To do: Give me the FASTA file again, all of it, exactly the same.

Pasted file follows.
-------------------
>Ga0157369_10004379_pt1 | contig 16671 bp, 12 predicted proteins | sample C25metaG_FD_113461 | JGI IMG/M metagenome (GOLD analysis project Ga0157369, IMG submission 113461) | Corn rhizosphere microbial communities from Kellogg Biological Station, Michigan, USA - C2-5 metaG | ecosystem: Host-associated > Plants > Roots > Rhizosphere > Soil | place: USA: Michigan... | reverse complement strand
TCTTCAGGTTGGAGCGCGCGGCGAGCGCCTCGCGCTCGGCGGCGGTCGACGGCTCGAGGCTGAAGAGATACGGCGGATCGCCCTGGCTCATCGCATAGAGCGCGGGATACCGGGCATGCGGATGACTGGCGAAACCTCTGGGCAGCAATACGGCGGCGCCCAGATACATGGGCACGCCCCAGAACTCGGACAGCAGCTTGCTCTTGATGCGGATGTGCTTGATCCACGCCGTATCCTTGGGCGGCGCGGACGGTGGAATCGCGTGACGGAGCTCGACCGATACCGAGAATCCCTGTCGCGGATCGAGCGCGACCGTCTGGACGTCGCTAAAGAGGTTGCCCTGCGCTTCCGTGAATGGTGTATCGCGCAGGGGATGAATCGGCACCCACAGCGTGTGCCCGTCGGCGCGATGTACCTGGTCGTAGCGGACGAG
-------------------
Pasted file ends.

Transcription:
>Ga0157369_10004379_pt1 | contig 16671 bp, 12 predicted proteins | sample C25metaG_FD_113461 | JGI IMG/M metagenome (GOLD analysis project Ga0157369, IMG submission 113461) | Corn rhizosphere microbial communities from Kellogg Biological Station, Michigan, USA - C2-5 metaG | ecosystem: Host-associated > Plants > Roots > Rhizosphere > Soil | place: USA: Michigan... | reverse complement strand
TCTTCAGGTTGGAGCGCGCGGCGAGCGCCTCGCGCTCGGCGGCGGTCGACGGCTCGAGGCTGAAGAGATACGGCGGATCGCCCTGGCTCATCGCATAGAGCGCGGGATACCGGGCATGCGGATGACTGGCGAAACCTCTGGGCAGCAATACGGCGGCGCCCAGATACATGGGCACGCCCCAGAACTCGGACAGCAGCTTGCTCTTGATGCGGATGTGCTTGATCCACGCCGTATCCTTGGGCGGCGCGGACGGTGGAATCGCGTGACGGAGCTCGACCGATACCGAGAATCCCTGTCGCGGATCGAGCGCGACCGTCTGGACGTCGCTAAAGAGGTTGCCCTGCGCTTCCGTGAATGGTGTATCGCGCAGGGGATGAATCGGCACCCACAGCGTGTGCCCGTCGGCGCGATGTACCTGGTCGTAGCGGACGAG